Out-of-Pocket Costs for Some Cancer Patients Top $700 Monthly
The cost of cancer treatment is high and, according to the National Cancer Institute, growing. And at the individual level, the financial burden can be very heavy, even for patients with insurance.
A new study from Duke University Medical Center and Dana-Farber Cancer Institute covers 216 cancer patients, mostly older females with breast cancer. It found their self-reported, out-of-pocket, cancer-related costs averaged $712 a month. Some 30% of respondents said their expenses were a “significant burden” and 11% called them a “catastrophic problem.”
All but one of those surveyed had insurance, mostly Medicare, and 83% had prescription-drug coverage.
There are some caveats to the findings. Most of the patients found their way to the study via the HealthWell Foundation, a nonprofit group that provides financial assistance for out-of-pocket health-care costs, mostly prescription-related. (The rest of the study participants were being treated at Duke.) Most of the study participants had a household income of less than $40,000.
So the findings may not represent the experience of all cancer patients.
But study lead author Yousuf Zafar, an assistant professor of medicine at Duke, tells the Health Blog the findings do reflect the plight of the “underinsured” cancer patient. As the WSJ’s Laura Landro wrote in an Informed Patient column on this topic, about 25 million people are considered to fall into this category, meaning they have insurance but it doesn’t cover all their medical needs, leaving them with high out-of-pocket costs.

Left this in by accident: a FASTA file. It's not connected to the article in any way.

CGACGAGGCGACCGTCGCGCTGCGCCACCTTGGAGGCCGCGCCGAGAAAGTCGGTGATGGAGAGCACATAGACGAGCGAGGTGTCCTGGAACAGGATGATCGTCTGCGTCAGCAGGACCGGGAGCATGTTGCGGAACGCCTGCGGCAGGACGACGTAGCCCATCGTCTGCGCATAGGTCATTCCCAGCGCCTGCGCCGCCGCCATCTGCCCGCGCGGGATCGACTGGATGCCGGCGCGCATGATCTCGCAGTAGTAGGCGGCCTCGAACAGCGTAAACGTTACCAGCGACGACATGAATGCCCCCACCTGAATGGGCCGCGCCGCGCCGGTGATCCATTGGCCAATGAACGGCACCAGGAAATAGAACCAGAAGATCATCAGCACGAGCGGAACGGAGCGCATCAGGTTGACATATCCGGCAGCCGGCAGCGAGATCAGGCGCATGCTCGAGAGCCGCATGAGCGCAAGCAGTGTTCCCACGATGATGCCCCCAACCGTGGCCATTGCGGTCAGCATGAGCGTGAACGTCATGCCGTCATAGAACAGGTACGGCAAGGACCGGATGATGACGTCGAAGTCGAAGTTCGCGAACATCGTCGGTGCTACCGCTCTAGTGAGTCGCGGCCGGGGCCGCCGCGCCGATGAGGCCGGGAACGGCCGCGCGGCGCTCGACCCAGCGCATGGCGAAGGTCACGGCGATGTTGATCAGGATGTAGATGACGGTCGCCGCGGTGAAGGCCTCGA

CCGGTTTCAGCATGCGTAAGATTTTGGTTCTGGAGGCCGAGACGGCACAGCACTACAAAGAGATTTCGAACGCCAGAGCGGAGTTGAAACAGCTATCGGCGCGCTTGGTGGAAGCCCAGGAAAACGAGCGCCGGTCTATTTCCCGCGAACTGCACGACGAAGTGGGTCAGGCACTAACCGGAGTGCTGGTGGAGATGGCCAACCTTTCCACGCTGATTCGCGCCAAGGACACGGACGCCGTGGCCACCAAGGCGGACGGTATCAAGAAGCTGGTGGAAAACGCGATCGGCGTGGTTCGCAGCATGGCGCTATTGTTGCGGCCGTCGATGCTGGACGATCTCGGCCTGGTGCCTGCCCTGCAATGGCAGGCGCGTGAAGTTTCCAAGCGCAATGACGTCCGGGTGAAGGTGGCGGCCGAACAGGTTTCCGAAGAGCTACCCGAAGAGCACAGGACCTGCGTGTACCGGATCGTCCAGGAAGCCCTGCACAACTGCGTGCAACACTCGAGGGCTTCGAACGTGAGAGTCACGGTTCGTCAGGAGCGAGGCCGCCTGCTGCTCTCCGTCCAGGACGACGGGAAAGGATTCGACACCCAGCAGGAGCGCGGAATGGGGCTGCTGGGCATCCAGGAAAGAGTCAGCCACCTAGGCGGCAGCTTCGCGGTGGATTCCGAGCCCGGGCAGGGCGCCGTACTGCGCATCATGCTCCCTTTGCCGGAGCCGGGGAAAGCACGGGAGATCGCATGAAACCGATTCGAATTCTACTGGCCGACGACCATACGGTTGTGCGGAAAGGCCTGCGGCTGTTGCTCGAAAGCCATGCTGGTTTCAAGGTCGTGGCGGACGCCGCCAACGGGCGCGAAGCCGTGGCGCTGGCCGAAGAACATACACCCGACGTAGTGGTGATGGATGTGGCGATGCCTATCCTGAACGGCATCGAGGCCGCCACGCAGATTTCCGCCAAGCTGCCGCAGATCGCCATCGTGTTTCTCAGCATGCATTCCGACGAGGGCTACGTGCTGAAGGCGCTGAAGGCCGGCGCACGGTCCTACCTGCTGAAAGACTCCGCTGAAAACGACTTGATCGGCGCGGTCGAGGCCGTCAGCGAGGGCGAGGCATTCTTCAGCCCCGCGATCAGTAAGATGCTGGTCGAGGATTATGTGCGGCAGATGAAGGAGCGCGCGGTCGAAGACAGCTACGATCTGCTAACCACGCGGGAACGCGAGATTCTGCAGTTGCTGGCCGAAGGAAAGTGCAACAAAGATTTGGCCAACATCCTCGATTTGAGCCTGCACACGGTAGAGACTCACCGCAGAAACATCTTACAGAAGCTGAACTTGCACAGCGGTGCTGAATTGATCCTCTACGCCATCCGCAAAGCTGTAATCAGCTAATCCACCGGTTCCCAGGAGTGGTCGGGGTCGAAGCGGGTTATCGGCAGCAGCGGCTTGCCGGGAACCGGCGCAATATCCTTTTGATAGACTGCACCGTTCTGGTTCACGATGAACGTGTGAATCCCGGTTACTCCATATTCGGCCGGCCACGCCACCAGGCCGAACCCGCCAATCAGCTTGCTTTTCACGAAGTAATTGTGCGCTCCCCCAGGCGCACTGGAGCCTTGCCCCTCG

That $712 figure includes insurance premiums and costs including lost wages and travel to appointments, as well as co-pays for medications and physician visits.
Other research has backed up the notion that the cost of insurance plus out-of-pocket costs can weigh heavy on cancer patients and survivors. A study published recently by the Journal of Clinical Oncology found that about 13% of cancer patients spend more than 20% of their income on health care and insurance premiums. A survey by the cancer-survivor advocacy group Livestrong — which, like the Duke study, is being presented at the American Society of Clinical Oncology meeting — found that 33% of post-treatment cancer survivors cited debt as a practical concern.
The consequences can affect care. The Duke study found that 26% of patients surveyed had not filled a prescription because of cost, 22% said they had filled a prescription part-way and 20% had taken less than the prescribed amount. (Another recent study found that 10% of cancer patients failed to fill new prescriptions for oral cancer drugs.)
“People forgo treatment, cuts pills in half and are often forced to choose between medications and food,” Mary Sundeen, president of the HealthWell Foundation, tells the Health Blog.
Physicians can help out by talking with their patients about the costs of care — for example, there may be a less expensive drug that works just as well, says Zafar.